For the first time in nearly 100 years, the shadow of a total solar eclipse is going to sweep across the United States.
The umbra — the darkest shadow cast by the moon blocking the sun — will appear in the Pacific Ocean and slice through 14 US states on Monday, August 21.
Starting around 10 a.m. PDT, parts of western Oregon will go dark in a condition called totality as the umbra travels east. The elliptical shadow will make its way to Idaho Falls by 11:33 MDT, hit Kansas City at 1 p.m. CDT, and begin to pass over Charleston, South Carolina, by about 2:45 p.m. EDT.
Although some eclipse fans spend years preparing for the event, totality lasts less than three minutes — so all it takes is one stray cloud to obscure the magic moment.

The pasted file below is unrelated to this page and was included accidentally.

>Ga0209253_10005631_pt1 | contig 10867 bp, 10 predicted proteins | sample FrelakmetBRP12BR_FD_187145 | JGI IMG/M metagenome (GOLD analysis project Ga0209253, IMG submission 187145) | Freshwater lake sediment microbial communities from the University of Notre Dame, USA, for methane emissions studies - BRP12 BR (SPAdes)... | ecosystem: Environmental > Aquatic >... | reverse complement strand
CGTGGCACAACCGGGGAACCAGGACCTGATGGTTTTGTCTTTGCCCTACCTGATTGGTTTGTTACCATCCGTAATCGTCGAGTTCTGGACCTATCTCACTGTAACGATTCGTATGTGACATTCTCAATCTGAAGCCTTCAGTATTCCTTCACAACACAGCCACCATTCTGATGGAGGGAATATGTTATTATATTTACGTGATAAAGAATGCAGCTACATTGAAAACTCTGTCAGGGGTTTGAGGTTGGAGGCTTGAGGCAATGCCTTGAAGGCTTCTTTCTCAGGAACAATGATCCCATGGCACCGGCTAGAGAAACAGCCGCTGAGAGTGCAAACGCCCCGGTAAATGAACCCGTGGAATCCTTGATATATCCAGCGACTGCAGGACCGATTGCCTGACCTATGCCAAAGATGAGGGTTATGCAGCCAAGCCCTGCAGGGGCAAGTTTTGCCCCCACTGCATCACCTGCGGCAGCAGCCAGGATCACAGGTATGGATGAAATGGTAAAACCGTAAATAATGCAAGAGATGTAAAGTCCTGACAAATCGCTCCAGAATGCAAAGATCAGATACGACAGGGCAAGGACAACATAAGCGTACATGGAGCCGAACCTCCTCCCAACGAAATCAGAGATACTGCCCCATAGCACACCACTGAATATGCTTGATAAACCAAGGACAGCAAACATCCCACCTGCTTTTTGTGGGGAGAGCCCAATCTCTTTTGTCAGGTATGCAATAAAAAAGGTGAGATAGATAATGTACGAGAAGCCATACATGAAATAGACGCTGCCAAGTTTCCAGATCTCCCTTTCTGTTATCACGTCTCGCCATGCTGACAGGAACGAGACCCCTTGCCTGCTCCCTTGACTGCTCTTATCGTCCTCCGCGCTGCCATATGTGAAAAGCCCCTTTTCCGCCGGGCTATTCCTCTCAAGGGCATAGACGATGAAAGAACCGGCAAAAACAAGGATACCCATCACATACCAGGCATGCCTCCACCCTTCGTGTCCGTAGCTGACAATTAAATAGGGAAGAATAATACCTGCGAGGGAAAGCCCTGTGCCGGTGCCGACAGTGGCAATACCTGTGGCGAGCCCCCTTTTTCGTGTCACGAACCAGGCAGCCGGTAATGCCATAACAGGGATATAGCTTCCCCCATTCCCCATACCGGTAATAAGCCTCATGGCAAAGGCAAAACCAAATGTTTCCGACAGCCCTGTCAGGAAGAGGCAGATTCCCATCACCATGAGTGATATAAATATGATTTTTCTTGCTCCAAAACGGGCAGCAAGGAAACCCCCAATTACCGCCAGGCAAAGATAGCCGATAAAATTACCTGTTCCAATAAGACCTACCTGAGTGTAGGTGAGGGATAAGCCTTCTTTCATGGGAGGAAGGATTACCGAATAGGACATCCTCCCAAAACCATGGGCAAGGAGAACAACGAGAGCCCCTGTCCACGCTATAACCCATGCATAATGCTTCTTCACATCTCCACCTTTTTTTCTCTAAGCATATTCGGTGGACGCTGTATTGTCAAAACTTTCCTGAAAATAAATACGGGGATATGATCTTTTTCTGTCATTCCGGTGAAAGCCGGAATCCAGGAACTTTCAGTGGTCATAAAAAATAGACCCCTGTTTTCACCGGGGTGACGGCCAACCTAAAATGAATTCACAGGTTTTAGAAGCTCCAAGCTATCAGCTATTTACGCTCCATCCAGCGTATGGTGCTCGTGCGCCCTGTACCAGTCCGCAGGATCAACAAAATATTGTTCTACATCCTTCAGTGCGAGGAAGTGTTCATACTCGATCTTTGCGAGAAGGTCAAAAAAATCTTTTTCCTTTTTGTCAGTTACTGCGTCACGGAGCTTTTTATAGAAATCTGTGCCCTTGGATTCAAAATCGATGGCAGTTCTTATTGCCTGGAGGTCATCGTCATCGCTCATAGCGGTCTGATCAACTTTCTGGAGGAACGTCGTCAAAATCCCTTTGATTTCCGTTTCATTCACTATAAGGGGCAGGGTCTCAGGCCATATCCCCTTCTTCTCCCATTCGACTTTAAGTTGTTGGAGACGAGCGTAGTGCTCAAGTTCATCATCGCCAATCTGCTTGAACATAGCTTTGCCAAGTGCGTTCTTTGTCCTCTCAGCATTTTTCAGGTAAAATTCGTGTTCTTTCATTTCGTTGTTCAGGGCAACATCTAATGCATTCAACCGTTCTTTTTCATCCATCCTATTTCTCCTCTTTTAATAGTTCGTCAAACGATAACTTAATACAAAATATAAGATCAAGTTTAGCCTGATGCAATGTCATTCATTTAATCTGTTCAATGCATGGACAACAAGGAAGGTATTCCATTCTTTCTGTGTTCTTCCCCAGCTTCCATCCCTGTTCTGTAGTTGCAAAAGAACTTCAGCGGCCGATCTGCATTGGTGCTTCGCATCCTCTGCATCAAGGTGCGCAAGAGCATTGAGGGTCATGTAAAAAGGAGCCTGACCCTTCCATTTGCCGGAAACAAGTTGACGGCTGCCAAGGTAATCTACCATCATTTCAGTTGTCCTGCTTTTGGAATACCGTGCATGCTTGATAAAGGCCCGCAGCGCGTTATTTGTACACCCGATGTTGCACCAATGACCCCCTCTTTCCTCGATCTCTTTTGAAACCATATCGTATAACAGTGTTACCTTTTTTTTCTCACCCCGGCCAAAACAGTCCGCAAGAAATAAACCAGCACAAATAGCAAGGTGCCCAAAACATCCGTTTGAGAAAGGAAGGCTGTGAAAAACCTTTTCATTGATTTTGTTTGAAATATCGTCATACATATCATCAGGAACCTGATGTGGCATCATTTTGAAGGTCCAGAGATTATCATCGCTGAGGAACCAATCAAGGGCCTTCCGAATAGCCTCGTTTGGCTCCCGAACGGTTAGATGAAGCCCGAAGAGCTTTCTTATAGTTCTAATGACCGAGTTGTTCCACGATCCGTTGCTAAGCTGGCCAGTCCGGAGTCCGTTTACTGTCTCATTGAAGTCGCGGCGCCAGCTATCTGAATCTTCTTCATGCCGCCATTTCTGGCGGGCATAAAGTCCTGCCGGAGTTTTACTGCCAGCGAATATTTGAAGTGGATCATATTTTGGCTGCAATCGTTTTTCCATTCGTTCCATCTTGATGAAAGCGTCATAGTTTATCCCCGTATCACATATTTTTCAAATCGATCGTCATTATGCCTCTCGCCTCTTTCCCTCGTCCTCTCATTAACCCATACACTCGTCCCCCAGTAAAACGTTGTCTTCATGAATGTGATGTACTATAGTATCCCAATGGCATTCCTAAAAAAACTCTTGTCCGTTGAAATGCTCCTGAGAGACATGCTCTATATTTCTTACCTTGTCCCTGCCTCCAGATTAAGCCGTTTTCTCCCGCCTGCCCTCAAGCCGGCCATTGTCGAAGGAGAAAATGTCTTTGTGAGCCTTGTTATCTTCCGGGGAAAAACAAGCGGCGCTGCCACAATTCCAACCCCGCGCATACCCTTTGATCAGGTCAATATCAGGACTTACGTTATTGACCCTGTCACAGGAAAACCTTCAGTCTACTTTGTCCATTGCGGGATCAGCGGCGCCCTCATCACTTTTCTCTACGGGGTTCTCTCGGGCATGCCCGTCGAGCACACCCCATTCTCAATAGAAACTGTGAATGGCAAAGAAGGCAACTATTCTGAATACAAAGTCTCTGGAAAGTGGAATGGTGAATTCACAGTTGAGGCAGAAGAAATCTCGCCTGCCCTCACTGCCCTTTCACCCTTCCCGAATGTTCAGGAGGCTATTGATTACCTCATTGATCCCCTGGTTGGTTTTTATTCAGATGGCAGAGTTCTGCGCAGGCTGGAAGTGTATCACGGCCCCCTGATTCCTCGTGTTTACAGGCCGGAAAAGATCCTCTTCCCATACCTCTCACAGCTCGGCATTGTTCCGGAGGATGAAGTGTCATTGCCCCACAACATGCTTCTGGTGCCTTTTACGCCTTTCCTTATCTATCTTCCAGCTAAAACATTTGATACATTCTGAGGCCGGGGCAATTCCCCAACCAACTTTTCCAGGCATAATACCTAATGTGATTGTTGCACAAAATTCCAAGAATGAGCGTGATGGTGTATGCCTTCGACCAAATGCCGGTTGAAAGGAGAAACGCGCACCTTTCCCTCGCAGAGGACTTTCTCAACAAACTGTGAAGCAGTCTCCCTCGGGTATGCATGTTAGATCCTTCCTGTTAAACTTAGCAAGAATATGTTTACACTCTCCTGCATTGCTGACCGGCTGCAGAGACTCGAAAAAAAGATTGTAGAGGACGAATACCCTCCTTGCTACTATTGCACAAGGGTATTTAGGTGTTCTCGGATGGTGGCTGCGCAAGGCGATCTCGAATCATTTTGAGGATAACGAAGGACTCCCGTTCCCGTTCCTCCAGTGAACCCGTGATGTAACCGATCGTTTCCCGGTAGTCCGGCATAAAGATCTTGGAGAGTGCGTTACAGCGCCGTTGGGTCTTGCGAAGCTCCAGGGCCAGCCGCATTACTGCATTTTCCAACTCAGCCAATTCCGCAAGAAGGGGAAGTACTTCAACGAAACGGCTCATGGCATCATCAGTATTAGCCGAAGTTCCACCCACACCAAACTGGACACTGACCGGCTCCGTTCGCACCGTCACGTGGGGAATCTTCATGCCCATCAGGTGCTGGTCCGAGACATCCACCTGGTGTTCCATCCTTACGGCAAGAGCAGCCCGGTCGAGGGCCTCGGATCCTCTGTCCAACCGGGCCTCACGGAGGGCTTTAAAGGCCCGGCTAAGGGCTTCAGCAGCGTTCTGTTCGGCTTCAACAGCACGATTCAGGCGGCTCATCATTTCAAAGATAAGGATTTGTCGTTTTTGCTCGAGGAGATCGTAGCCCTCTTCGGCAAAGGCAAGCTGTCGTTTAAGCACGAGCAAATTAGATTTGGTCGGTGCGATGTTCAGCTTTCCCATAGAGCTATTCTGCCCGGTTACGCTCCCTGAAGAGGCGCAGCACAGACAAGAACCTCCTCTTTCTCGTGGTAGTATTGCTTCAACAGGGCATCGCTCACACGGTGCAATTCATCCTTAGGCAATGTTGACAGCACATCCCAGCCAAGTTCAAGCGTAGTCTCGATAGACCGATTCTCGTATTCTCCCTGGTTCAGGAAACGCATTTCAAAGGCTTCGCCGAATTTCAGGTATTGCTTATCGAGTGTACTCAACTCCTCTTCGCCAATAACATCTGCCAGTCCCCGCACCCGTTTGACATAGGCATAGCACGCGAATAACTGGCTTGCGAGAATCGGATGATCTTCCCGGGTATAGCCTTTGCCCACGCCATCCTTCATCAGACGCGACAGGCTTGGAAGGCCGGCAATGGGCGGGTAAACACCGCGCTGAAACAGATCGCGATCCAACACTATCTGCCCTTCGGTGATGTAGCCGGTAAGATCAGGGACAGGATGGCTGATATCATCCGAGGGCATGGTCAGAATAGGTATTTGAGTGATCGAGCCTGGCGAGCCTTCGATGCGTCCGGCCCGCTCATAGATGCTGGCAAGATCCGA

That's why some people pay thousands of dollars to fly in chartered jets and pursue the moon's shadow. In addition to beating the odds of bad weather, such hardcore "eclipse chasers" can extend their length of time in the umbra, sometimes by several minutes.
I was lucky enough to ride an eclipse-chasing flight on August 1, 2008. Here's what the experience was like.
Total solar eclipses aren't rare — they happen about once every 18 months — but most locations on Earth fall in one's path roughly once every 375 years.
Source: Amber Porter/Clemson University
That's because the umbra averages less than 100 miles wide near the equator — a fraction of a percent of Earth's dayside surface area.
However, some hardcore eclipse chasers spend thousands of dollars to chase the moon's shadow from the skies.